All about tides

Tides are the alternating rise and fall of the sea surface. They are due mainly to the gravitational attraction (pull) of the moon and sun on the rotating earth. Two high and two low tides occur daily around Britain and, with average weather conditions, their movements can be predicted with considerable accuracy.

Tides – the earth, the moon and the sun

Both the moon and sun affect the tides, but since the moon is much closer to the earth (384,400 km instead of 149,600,000 km), it has more than twice the effect of the sun, even though it is much smaller. So, to understand tides it's best to start with the moon and the lunar tide.

The earth isn't fixed rigidly in space, and as the moon orbits, it attracts the earth round in a monthly orbit of its own. So the earth has a small orbit caused by the moon in addition to its annual one round the sun. It is the gravitational pull of the moon on the earth which keeps the earth in its monthly orbit.

This is similar to when you whirl a weight round on a piece of string. It is only by constantly pulling on the string that you prevent the object from flying off. If you stop pulling completely, by letting go on the string, the object does fly off. Gravity acts in the same way as you pulling on the string, and prevents the earth from flying off. However, unlike the string, the attractive pull of gravity gets weaker as the distance between the objects gets larger (and it becomes stronger, of course, the closer they get). The earth is large, so the pull of gravity on the side of the earth nearer the moon is stronger than the pull on the side of the earth farther from the moon.

The pull of the moon's gravity is just enough to keep the earth in its monthly orbit, but it is a bit stronger on the surface of the earth facing the moon (near side) and weaker on the far side. This means that on the near side, the moon tends to pull anything that's free to move towards it. In the same way, on the far side, there isn't quite enough gravitational pull, so that anything that's free to move tends to fly off, away from the moon. So on the near side they are pulled into a bulge towards the moon, and on the far side, they pile up into a bulge away from the moon.

As the earth spins, different parts of the world move under the two bulges of high water and experience high tides, giving the familiar two tides a day around Britain. In some parts of the world, local effects can mean only one tide a day, or even none.

Between the two bulges are two troughs of low water, producing two low tides a day. The sun also creates a very similar though smaller effect (the solar tide) and it is the interaction of the lunar and solar tides that causes spring and neap tides.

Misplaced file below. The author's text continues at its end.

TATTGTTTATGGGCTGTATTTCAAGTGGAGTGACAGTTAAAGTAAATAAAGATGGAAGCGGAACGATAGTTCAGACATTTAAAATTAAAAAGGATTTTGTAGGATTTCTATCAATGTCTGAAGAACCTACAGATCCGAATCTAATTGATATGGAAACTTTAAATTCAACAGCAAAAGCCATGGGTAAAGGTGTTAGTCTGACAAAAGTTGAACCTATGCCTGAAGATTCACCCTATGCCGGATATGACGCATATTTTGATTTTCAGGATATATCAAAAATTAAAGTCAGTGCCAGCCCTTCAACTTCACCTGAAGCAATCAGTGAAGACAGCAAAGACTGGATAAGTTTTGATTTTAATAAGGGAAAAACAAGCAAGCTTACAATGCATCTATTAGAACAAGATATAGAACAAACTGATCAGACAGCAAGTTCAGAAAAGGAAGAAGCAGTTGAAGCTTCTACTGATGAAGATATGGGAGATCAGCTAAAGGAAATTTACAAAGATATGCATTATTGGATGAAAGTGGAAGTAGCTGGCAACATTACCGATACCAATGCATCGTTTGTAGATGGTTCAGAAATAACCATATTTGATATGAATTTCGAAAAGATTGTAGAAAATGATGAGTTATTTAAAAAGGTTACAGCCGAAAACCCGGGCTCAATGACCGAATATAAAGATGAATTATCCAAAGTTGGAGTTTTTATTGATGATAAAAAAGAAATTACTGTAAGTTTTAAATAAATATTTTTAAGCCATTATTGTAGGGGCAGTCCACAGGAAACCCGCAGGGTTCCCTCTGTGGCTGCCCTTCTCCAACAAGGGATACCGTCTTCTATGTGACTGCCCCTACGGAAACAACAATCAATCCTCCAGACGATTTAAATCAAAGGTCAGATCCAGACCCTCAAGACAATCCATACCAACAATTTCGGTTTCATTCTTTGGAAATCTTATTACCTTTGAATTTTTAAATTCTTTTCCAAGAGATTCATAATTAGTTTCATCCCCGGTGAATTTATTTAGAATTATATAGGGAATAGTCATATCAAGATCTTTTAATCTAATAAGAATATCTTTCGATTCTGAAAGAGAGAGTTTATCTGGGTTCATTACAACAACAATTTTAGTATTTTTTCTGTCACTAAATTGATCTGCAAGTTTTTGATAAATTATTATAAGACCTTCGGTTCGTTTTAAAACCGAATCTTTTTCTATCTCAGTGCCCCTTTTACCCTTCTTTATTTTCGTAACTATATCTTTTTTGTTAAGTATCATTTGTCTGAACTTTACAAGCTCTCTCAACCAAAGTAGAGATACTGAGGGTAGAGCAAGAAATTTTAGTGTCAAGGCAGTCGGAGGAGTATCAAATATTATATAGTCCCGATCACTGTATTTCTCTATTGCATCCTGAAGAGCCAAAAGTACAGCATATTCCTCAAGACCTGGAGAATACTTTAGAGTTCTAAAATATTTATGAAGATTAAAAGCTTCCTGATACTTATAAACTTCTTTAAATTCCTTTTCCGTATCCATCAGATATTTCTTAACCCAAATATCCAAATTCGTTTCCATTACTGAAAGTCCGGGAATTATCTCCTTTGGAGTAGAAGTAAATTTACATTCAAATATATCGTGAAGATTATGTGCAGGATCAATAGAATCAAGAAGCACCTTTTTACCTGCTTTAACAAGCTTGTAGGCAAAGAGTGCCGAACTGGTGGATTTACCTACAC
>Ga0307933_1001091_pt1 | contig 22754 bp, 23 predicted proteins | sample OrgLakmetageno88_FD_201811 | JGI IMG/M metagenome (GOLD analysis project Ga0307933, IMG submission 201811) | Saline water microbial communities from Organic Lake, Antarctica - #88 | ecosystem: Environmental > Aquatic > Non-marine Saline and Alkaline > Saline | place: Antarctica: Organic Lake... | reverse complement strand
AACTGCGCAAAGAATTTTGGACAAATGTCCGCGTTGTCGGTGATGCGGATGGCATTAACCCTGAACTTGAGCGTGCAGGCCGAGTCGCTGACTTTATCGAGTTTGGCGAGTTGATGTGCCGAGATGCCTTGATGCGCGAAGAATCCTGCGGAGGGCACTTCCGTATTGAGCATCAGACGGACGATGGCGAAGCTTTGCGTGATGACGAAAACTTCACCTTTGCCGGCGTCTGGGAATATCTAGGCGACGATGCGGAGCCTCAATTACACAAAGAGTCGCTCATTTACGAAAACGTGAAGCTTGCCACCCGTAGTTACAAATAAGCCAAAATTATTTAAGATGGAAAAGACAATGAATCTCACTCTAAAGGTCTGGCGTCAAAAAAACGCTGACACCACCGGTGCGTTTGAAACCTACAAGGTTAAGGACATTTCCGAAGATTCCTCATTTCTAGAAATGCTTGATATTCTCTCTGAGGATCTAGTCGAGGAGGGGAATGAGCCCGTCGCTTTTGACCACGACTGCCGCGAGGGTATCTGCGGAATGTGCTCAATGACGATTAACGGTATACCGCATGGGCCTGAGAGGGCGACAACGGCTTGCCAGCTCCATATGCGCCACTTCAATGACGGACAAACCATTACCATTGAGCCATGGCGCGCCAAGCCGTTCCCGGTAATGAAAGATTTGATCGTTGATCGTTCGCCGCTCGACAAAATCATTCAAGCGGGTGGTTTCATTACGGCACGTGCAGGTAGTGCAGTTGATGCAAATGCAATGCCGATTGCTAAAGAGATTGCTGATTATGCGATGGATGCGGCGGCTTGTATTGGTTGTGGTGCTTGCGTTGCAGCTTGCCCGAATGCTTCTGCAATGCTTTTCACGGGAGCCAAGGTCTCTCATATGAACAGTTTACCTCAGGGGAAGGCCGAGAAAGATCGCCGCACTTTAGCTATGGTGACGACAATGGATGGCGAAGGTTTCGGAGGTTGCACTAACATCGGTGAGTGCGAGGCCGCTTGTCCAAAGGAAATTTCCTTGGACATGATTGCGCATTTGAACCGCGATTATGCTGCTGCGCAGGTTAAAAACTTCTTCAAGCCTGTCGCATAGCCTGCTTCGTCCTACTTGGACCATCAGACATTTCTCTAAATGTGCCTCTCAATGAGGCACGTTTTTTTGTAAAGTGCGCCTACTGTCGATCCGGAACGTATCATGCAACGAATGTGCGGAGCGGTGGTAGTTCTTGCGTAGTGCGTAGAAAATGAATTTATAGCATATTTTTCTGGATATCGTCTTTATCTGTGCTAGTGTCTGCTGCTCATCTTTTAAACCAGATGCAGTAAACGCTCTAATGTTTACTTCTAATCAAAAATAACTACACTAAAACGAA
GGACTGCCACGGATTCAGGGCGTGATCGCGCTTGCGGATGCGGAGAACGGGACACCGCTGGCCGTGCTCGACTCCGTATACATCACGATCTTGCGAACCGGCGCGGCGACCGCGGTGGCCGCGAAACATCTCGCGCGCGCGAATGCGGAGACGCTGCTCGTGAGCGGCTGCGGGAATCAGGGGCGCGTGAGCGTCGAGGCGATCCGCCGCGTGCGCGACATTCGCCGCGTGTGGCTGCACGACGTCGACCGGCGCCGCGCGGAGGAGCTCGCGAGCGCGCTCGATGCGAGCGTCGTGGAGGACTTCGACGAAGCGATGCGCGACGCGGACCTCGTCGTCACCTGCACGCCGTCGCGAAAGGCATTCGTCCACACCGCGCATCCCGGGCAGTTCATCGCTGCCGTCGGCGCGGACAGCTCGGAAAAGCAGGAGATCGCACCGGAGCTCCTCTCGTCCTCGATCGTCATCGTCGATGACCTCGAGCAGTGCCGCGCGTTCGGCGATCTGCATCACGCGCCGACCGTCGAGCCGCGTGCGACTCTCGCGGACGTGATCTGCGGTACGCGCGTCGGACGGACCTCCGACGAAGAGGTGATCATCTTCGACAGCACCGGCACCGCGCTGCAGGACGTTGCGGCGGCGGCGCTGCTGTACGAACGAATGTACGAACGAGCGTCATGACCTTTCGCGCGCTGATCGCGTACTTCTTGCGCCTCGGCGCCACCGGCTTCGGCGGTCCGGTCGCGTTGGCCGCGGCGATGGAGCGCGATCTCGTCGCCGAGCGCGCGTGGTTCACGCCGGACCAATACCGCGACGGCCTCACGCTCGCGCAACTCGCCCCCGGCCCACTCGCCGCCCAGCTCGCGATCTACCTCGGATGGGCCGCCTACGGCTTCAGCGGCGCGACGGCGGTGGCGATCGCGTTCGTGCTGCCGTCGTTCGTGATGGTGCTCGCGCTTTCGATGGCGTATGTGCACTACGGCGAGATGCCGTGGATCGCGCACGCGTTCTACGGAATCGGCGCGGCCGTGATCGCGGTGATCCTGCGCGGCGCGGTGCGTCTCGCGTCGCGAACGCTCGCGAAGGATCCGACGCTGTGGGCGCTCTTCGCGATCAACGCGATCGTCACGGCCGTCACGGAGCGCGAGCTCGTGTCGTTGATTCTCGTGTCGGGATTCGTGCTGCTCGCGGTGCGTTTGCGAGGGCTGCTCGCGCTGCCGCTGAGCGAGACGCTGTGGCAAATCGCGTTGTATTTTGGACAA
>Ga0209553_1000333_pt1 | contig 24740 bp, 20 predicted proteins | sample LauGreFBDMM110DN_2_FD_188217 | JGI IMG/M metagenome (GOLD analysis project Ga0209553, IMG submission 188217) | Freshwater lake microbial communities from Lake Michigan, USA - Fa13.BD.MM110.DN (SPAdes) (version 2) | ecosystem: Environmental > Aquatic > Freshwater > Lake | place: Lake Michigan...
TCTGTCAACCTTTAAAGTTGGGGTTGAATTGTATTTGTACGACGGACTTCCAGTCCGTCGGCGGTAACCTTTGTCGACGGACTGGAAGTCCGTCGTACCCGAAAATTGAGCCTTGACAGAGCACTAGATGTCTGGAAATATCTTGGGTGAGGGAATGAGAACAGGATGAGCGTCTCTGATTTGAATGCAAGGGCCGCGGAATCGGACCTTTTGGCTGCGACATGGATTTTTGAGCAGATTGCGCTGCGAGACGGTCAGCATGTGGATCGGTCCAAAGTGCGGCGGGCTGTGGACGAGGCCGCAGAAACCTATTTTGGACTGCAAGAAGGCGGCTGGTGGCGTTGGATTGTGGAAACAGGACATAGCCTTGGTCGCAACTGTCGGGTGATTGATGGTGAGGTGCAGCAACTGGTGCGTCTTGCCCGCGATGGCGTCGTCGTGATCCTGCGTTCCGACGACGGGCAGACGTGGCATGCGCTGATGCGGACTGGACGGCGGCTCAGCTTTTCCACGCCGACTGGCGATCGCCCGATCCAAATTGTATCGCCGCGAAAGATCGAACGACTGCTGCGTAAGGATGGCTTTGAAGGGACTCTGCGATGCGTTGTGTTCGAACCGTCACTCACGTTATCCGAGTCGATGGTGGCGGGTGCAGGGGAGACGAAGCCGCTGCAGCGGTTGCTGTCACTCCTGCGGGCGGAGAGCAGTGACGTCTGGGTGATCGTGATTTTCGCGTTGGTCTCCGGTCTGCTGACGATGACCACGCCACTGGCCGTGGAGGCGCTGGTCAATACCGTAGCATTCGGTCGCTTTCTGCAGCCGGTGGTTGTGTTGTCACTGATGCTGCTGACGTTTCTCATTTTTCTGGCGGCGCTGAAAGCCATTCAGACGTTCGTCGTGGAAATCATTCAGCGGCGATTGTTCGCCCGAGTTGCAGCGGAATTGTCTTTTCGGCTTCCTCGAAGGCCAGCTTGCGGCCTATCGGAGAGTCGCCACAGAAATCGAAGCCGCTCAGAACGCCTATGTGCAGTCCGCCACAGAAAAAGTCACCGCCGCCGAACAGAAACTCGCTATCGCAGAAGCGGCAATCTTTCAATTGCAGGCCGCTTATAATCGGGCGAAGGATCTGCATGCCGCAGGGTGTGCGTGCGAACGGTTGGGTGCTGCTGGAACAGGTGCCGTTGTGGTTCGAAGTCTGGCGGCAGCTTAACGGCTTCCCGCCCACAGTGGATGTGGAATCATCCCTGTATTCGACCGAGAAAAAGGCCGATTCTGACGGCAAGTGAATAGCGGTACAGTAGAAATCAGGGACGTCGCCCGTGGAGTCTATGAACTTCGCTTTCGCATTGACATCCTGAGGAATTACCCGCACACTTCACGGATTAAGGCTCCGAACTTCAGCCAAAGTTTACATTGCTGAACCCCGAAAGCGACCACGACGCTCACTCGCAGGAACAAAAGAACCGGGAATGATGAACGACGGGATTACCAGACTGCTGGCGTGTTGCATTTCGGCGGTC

Springs and neaps

Tides change in height – low water level and high water level vary throughout the month. The tides build up to a maximum and fall to a minimum twice a month. The tides with the biggest difference between high and low water are called springs and those with the smallest are called neaps.

Spring tides happen just after every full and new moon, when the sun, moon and earth are in line. That's when lunar and solar tides line up and reinforce each other, making a bigger total tide. Neap tides occur when the moon is in the first or third quarter - when the sun, earth and moon form a right angle. The lunar high tide coincides with the solar low tide and they partly cancel out, giving a small total tide.

The regular motion of the sun, moon and earth cause spring tides to occur roughly 36 to 48 hours after the full or new moon, and for any given location, always at roughly the same time of day. For example at Liverpool, the spring tides are generally around midnight and midday.

Not all spring tides are the same size. Springs nearest the equinoxes (21 March and 21 September – when day and night are of equal length all over the world) are slightly bigger. The explanation for this is very complex and won't be given here.

Worldly effects

Back on earth, tides are affected by more mundane things, such as weather and the shape of the coastline. In the upper reaches of estuaries the river bed and shape of the estuary can distort the tidal pattern, producing long flood times and short ebb times. Though the time from high tide to high tide is the same as usual – roughly 12 hours 25 minutes – low tide is not half way between them. At some places, the flood tide rises quickly after a period of low water lasting maybe four or five hours. This kind of geographical effect is very important, and because of it you should use local tide tables (available from local newsagents and tackle shops) when possible.

Cromer, Lowestoft and Aldeburgh are fairly close to each other on the East Anglian coast. However, high tide is hours apart at these places. This is precisely the opposite to Southend and Herne Bay, which face each other across the mouth of the Thames. Their tides differ by only a few minutes. Without detailed geographical information, it is impossible to predict these differences, so keep to local tide tables.

Geography also affects the tidal range. Looking at tide tables for all of Britain, it's clear that the height of the tide varies around the country. For example the spring tidal range at Avonmouth is 12.2 m while at Lowestoft it's only 1.9 m.

Weather which can have a profound effect on the tide, is impossible to predict when calculating tide tables. Strong winds and abnormal atmospheric pressure are two of the main causes of altered tides. For example, a strong wind blowing on to land has the effect of piling up the water, giving a higher than predicted tide.

Original article by Valerie Doodson